Words are pretty great; that at least is my attitude. I like putting them together; I like playing with them; I like criticizing the inadequate usage of them by others; as such, here I am once again. This is the one venue where I'm at all likely to keep up writing on a regular basis, at least until true inspiration strikes me. Right now - and I realize this may change - I do not care whether anyone reads this. I have no mission, no catchy hook with which to snare the reading populace and make me famous. I just want to write, because when I actually sit down and do it, I love it.

I also enjoy elevating scenarios from the mundane and "merely" imaginary to the ridiculous. Maybe there will be some of that in the next post.

Friday, November 14, 2008


I got an email recently mentioning that my latest utilities bill is available online, desperate for attention like a small dog for petting or a pretzel for butter (the analogy is not perfect). "We are happy to inform you..." it begins. I'm sure you are.

I find this kind of thing very amusing (its quality as sarcasm fodder is unsurpassed). I mentioned previously my fondness for the incongruous and this is an excellent example. The rest of the missive is every bit as genially vague, dancing around its true purpose like a landmine. Not once does it use the word 'bill' in the body of the email, preferring instead to speak of 'account information' and 'view the balance'; 'payment' hides at the bottom.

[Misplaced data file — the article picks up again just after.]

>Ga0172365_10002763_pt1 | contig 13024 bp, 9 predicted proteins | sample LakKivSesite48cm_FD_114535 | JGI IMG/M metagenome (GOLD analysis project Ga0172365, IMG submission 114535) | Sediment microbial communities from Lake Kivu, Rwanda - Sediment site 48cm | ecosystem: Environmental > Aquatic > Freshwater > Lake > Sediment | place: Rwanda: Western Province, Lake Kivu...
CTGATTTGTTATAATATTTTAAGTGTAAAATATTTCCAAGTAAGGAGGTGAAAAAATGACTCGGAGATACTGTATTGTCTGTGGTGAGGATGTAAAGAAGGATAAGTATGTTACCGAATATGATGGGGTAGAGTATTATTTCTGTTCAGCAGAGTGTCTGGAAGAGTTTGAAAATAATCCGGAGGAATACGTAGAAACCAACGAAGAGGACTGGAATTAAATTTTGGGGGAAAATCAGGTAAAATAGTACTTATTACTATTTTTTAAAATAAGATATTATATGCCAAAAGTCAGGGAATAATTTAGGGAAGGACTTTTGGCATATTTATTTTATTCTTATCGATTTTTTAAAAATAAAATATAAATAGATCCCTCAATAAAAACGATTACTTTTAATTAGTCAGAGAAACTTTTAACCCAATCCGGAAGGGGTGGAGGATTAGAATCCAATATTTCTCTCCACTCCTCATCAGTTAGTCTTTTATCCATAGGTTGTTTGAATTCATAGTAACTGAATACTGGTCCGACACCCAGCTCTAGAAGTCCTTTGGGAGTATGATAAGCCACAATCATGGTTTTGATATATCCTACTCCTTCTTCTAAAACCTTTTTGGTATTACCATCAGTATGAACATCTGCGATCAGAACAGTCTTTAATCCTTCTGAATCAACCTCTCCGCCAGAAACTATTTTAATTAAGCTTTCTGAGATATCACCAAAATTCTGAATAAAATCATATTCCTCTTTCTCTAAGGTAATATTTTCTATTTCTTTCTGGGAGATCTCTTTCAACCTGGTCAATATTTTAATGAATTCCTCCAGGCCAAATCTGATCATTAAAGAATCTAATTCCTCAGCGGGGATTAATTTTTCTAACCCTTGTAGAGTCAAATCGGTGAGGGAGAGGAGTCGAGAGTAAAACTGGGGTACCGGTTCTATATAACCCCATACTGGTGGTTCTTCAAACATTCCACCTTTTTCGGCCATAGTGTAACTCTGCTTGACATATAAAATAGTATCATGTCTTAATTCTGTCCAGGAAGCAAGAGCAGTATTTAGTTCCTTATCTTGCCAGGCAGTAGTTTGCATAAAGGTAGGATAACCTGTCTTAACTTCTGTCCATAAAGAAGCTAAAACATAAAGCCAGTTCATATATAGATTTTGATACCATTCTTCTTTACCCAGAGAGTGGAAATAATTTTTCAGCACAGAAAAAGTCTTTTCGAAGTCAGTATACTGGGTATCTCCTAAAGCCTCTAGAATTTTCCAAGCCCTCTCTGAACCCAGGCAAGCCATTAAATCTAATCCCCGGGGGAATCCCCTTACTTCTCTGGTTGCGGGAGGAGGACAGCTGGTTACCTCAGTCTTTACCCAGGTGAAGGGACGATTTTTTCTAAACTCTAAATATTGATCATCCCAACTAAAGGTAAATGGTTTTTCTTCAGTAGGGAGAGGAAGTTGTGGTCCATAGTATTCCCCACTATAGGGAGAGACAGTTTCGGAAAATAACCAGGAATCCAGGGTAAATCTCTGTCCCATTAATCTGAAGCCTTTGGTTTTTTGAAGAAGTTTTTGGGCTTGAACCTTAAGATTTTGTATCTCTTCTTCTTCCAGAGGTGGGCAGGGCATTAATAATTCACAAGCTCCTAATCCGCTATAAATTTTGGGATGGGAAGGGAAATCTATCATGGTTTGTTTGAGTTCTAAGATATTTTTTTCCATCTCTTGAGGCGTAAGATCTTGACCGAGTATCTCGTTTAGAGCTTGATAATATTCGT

Still, it's that opening line that really gets me. What, exactly, is the rationale here? that I will open the email and the thought-process will be something like this: "Oh...a bill...but wait, they're happy to tell me about it. That takes the sting out. I guess I'm happy too, and will pay this in good cheer and with great haste"? No. No one would think this. No one would think that any one would think this. Bills are not a happy experience. I am not happy. They who tell me about the bill are not, in fact, happy. The computer that actually generated this email and sent it to me is not happy. The threat of legal action would be much more effective at motivating me to pay up on anything in danger of coming due. To act as though this anonymous auto-generated reminder of an ugly duty is something deserving of an attempt at a sunny smile is, frankly, absurd, if not outright insulting.

It is also tragically predictable - we Americans love our euphemisms, as I think I mentioned previously, and this is just a more bizarre example of our unending quest to make displeasing things more palatable. I find euphemisms fascinating (this is true of many things), even when they're insulting my intelligence, in large part because I have never quite understood their function, or at least their efficacy. A euphemism is nothing more than a lousy disguise - if the disguise is too good, meaning is obscured and communication fails, which is problematic. Sure, there are cases where this can be manipulated to a legitimate end (talking over someone's head springs to mind). But there are many examples where everyone sees through the disguise, and yet desires its retention; why?